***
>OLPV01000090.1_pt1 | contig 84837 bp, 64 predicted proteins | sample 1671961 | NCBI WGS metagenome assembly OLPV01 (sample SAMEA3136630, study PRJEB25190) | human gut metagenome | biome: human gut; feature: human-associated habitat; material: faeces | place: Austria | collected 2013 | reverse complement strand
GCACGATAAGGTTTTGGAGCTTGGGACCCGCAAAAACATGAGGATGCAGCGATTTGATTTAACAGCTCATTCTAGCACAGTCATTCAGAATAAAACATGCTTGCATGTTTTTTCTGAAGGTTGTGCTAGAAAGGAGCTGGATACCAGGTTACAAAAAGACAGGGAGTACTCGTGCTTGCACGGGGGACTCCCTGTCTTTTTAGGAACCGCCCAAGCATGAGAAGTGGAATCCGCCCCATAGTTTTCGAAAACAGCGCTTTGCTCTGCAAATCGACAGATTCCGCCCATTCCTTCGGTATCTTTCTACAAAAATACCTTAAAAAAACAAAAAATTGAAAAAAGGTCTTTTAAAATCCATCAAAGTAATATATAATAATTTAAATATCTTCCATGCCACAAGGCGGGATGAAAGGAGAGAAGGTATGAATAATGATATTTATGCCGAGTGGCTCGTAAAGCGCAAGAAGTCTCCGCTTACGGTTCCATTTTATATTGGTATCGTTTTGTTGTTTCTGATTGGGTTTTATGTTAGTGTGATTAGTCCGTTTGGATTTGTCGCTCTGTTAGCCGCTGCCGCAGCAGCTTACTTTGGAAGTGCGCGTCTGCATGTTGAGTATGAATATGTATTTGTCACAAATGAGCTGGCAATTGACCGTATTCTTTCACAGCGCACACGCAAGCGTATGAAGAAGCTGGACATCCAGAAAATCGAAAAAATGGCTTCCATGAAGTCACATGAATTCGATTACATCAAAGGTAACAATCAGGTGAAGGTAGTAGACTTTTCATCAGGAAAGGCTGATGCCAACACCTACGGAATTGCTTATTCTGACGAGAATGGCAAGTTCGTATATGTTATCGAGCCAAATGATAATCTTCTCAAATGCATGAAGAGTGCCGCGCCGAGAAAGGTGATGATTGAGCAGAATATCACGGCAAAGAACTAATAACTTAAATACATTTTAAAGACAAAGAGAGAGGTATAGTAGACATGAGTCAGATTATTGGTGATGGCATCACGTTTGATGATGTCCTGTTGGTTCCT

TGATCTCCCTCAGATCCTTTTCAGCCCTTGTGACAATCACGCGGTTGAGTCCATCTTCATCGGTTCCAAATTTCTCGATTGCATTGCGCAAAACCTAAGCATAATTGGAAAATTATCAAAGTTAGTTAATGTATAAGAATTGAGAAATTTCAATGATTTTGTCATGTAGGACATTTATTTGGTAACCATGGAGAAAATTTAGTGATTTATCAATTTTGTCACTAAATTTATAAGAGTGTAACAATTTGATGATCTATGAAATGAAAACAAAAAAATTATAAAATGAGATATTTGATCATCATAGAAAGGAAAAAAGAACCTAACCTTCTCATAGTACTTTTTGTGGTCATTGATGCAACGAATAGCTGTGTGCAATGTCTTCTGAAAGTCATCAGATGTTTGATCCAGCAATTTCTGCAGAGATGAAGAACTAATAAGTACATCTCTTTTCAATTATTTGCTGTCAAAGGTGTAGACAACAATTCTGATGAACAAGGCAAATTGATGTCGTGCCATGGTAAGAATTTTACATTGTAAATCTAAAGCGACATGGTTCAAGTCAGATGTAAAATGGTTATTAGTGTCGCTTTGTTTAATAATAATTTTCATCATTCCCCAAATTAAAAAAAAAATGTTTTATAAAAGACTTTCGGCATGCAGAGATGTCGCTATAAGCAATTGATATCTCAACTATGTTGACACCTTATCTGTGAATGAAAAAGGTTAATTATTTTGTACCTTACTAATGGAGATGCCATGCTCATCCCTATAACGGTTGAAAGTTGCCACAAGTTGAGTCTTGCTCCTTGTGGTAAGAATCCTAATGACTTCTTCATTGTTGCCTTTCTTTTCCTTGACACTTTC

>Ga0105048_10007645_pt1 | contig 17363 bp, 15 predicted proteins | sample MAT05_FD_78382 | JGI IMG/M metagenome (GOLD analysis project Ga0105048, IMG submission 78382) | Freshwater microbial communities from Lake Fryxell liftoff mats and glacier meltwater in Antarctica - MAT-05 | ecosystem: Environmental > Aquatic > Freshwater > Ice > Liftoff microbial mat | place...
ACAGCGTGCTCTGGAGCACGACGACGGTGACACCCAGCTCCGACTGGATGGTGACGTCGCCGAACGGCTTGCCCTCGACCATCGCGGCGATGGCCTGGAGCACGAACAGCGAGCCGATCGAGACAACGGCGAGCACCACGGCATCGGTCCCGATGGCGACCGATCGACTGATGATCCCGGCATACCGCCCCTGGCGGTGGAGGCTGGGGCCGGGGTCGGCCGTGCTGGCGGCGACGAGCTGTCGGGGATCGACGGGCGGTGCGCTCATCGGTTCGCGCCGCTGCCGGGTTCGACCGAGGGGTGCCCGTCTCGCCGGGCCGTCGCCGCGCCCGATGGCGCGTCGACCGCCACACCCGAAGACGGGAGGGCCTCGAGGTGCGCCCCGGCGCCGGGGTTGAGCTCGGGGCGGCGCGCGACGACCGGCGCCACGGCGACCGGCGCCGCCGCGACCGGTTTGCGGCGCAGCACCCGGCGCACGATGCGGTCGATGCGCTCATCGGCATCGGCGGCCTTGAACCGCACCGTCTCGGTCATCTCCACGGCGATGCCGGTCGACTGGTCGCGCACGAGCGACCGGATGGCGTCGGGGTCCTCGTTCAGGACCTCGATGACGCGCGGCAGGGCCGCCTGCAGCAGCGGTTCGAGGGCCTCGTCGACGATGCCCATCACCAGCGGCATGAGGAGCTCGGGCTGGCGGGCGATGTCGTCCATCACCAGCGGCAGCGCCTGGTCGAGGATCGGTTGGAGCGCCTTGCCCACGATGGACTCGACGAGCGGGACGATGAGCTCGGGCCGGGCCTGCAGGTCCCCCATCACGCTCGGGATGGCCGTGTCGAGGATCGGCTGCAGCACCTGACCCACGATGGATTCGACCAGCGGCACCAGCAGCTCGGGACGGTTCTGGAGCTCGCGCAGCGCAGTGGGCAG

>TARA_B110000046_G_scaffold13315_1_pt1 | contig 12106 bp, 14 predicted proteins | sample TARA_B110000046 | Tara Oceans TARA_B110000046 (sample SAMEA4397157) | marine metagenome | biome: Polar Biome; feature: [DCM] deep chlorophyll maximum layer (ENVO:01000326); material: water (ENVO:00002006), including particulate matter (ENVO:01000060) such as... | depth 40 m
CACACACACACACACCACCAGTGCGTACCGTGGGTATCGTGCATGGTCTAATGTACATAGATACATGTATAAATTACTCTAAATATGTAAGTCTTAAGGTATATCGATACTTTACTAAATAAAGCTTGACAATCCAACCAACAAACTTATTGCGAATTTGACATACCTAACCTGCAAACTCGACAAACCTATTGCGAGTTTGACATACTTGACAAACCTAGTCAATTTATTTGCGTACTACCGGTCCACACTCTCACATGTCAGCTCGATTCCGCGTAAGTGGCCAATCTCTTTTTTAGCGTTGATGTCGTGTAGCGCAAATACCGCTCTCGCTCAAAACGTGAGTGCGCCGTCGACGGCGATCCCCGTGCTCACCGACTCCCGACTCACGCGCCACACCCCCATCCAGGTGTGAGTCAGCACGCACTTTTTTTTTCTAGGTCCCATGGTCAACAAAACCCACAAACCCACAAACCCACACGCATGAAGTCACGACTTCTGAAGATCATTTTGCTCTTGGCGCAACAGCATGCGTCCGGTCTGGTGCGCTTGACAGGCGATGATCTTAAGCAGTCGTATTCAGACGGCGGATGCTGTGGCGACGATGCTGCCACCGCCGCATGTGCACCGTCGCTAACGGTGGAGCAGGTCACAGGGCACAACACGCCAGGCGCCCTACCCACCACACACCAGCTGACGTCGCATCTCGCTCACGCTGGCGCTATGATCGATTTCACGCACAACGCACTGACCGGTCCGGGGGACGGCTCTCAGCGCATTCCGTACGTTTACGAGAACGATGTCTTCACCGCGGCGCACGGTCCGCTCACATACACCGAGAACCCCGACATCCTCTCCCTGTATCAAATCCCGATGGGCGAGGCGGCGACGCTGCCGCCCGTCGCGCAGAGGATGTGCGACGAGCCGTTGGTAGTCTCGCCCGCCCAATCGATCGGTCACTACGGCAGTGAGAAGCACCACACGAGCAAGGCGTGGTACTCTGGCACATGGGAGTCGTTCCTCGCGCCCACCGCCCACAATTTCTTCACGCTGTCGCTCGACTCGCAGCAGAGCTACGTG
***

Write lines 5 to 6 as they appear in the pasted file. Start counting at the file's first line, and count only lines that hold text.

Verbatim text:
ACAGCGTGCTCTGGAGCACGACGACGGTGACACCCAGCTCCGACTGGATGGTGACGTCGCCGAACGGCTTGCCCTCGACCATCGCGGCGATGGCCTGGAGCACGAACAGCGAGCCGATCGAGACAACGGCGAGCACCACGGCATCGGTCCCGATGGCGACCGATCGACTGATGATCCCGGCATACCGCCCCTGGCGGTGGAGGCTGGGGCCGGGGTCGGCCGTGCTGGCGGCGACGAGCTGTCGGGGATCGACGGGCGGTGCGCTCATCGGTTCGCGCCGCTGCCGGGTTCGACCGAGGGGTGCCCGTCTCGCCGGGCCGTCGCCGCGCCCGATGGCGCGTCGACCGCCACACCCGAAGACGGGAGGGCCTCGAGGTGCGCCCCGGCGCCGGGGTTGAGCTCGGGGCGGCGCGCGACGACCGGCGCCACGGCGACCGGCGCCGCCGCGACCGGTTTGCGGCGCAGCACCCGGCGCACGATGCGGTCGATGCGCTCATCGGCATCGGCGGCCTTGAACCGCACCGTCTCGGTCATCTCCACGGCGATGCCGGTCGACTGGTCGCGCACGAGCGACCGGATGGCGTCGGGGTCCTCGTTCAGGACCTCGATGACGCGCGGCAGGGCCGCCTGCAGCAGCGGTTCGAGGGCCTCGTCGACGATGCCCATCACCAGCGGCATGAGGAGCTCGGGCTGGCGGGCGATGTCGTCCATCACCAGCGGCAGCGCCTGGTCGAGGATCGGTTGGAGCGCCTTGCCCACGATGGACTCGACGAGCGGGACGATGAGCTCGGGCCGGGCCTGCAGGTCCCCCATCACGCTCGGGATGGCCGTGTCGAGGATCGGCTGCAGCACCTGACCCACGATGGATTCGACCAGCGGCACCAGCAGCTCGGGACGGTTCTGGAGCTCGCGCAGCGCAGTGGGCAG

>TARA_B110000046_G_scaffold13315_1_pt1 | contig 12106 bp, 14 predicted proteins | sample TARA_B110000046 | Tara Oceans TARA_B110000046 (sample SAMEA4397157) | marine metagenome | biome: Polar Biome; feature: [DCM] deep chlorophyll maximum layer (ENVO:01000326); material: water (ENVO:00002006), including particulate matter (ENVO:01000060) such as... | depth 40 m